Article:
State Department: We Hit a 'Dead End' in Investigation of Video Deletion

June 2, 2016

Spokesman Mark Toner said that the State Department has hit a "dead end" in their investigation of a video deletion from a December 2013 briefing, saying a "common sense" approach was used.

Toner took multiple questions on the story Thursday after John Kirby admitted the day before to a staffer excising video from the public record under orders from an unknown superior. Both Toner and Kirby said the staffer responsible for the deletion could not remember who asked her to do it.

Associated Press reporter Matthew Lee asked Toner if they were systematically going through the roster of employees that had authority to call for that footage to be deleted.

"But you're not going through the roster of staff that there was at the time–," he asked, before Toner said that they'd looked at all of that.

"I think you can rest assured that we have, obviously, taken common sense steps to look at—" Toner replied.

"Well apparently, I don't know if we can rest assured that you've taken common sense," Lee said. "It would be common sense not to edit the video in the first place. If common sense were what we were operating on here, our assumption of common sense, we wouldn't be having this conversation at all."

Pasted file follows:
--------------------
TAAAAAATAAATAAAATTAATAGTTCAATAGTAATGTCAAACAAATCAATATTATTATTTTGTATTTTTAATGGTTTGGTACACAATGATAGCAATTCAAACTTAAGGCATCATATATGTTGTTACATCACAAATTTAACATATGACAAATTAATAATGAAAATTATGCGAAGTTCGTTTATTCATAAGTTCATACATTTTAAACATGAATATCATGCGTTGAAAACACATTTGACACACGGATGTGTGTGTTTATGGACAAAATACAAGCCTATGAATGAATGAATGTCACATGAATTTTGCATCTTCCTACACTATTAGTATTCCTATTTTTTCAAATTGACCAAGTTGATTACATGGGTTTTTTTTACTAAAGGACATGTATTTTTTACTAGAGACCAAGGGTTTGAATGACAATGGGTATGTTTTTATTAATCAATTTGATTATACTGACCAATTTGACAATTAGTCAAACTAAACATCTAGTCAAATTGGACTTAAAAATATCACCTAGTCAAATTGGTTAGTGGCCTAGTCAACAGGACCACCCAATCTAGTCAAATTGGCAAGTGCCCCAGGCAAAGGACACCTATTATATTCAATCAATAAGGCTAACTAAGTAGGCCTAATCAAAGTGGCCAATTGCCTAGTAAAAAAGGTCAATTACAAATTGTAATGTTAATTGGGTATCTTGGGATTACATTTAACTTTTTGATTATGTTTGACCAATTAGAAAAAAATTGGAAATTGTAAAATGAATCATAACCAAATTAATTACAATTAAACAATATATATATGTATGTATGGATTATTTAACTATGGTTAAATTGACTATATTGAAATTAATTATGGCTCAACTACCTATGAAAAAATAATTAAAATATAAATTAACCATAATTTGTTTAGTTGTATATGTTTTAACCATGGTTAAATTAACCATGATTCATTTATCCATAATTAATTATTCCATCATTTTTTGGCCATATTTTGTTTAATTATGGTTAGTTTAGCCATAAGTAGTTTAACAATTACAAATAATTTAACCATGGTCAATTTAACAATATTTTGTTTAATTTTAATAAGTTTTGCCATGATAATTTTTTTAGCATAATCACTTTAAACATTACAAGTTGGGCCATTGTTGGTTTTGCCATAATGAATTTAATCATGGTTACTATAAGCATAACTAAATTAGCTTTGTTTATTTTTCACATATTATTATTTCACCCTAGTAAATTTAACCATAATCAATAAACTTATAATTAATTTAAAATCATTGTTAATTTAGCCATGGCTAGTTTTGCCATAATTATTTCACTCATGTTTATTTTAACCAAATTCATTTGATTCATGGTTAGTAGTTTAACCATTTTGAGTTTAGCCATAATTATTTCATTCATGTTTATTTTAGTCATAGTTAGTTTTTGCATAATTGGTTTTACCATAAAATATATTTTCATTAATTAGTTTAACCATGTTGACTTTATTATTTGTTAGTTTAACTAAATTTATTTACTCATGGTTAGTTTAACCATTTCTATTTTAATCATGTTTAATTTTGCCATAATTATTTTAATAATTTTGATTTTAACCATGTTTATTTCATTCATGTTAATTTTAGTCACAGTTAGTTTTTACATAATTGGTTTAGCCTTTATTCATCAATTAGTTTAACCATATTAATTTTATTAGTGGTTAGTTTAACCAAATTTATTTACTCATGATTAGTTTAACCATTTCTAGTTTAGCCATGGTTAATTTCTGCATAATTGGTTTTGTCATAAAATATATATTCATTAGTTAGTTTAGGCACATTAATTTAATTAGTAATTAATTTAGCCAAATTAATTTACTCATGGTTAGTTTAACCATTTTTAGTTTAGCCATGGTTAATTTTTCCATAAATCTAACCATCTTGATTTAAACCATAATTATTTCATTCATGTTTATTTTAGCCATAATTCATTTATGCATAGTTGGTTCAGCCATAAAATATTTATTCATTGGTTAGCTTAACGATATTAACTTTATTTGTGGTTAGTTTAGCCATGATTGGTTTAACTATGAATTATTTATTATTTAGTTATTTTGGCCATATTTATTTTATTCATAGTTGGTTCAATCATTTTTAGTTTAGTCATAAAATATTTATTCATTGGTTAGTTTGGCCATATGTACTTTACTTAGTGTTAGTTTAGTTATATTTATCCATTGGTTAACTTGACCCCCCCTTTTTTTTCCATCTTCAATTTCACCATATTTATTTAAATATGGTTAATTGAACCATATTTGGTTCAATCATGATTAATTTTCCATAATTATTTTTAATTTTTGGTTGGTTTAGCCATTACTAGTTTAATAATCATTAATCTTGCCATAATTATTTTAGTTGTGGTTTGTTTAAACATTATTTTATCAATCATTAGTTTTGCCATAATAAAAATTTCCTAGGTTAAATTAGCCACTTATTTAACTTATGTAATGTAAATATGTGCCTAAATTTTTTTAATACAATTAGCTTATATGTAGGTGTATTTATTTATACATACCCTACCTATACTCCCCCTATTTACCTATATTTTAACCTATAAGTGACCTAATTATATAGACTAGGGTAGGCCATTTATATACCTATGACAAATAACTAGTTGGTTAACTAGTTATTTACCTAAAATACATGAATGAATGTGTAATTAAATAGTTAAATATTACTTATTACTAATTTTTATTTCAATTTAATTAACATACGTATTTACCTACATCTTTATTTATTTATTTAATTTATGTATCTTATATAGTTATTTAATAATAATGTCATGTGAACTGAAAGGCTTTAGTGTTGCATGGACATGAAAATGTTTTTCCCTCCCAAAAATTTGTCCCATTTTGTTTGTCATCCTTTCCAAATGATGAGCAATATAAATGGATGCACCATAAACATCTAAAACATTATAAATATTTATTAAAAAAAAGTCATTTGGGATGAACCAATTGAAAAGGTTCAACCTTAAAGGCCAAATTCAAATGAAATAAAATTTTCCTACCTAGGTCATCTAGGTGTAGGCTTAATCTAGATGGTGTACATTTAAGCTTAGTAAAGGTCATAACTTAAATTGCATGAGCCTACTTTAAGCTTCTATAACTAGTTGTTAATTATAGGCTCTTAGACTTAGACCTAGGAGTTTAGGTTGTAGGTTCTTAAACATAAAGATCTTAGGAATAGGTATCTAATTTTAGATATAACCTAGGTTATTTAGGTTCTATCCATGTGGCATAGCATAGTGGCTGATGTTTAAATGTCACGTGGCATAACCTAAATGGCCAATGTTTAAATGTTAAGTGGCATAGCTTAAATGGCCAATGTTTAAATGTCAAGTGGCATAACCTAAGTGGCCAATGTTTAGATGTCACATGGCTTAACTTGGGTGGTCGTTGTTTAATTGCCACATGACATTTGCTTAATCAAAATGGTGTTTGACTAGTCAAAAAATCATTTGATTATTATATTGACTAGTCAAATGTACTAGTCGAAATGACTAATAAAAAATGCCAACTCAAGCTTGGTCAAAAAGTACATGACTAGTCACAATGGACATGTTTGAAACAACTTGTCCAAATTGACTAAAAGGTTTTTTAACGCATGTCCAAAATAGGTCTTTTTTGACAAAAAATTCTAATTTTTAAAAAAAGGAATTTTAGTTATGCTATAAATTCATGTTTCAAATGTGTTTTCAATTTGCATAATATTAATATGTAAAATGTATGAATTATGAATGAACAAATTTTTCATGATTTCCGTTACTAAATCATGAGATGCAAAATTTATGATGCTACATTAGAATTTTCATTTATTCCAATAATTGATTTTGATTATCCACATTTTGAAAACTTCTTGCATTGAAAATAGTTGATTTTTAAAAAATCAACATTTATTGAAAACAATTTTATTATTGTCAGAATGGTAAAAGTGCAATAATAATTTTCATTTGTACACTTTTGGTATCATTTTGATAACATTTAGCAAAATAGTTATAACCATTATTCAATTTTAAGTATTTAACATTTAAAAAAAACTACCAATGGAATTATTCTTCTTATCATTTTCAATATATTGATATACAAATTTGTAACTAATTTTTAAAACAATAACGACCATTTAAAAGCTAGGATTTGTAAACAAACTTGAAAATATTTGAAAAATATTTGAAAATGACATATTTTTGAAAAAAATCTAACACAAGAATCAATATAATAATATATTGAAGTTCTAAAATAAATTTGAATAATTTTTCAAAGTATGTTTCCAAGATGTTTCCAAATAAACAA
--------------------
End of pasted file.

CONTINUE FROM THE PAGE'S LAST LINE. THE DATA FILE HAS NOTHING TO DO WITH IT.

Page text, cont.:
He asked if there was anyone else "still actively trying to find out who and why? Or, is it just done?"

Toner said that they hit a "dead end."

"We’ve carried out the necessary investigation," he said. "We have hit a dead end in terms of finding out more information. If more information does become available, if we are made aware of more information about who might have been behind this request, we’ll of course investigate."

Lee asked to what end this would be investigated by the Department since it was not a violation of policy.

"This was not in any violation of existing policy or regulations," Toner said.

"But, it should have been," Lee responded. "Correct?"

"We’re correcting that going forward," Toner said.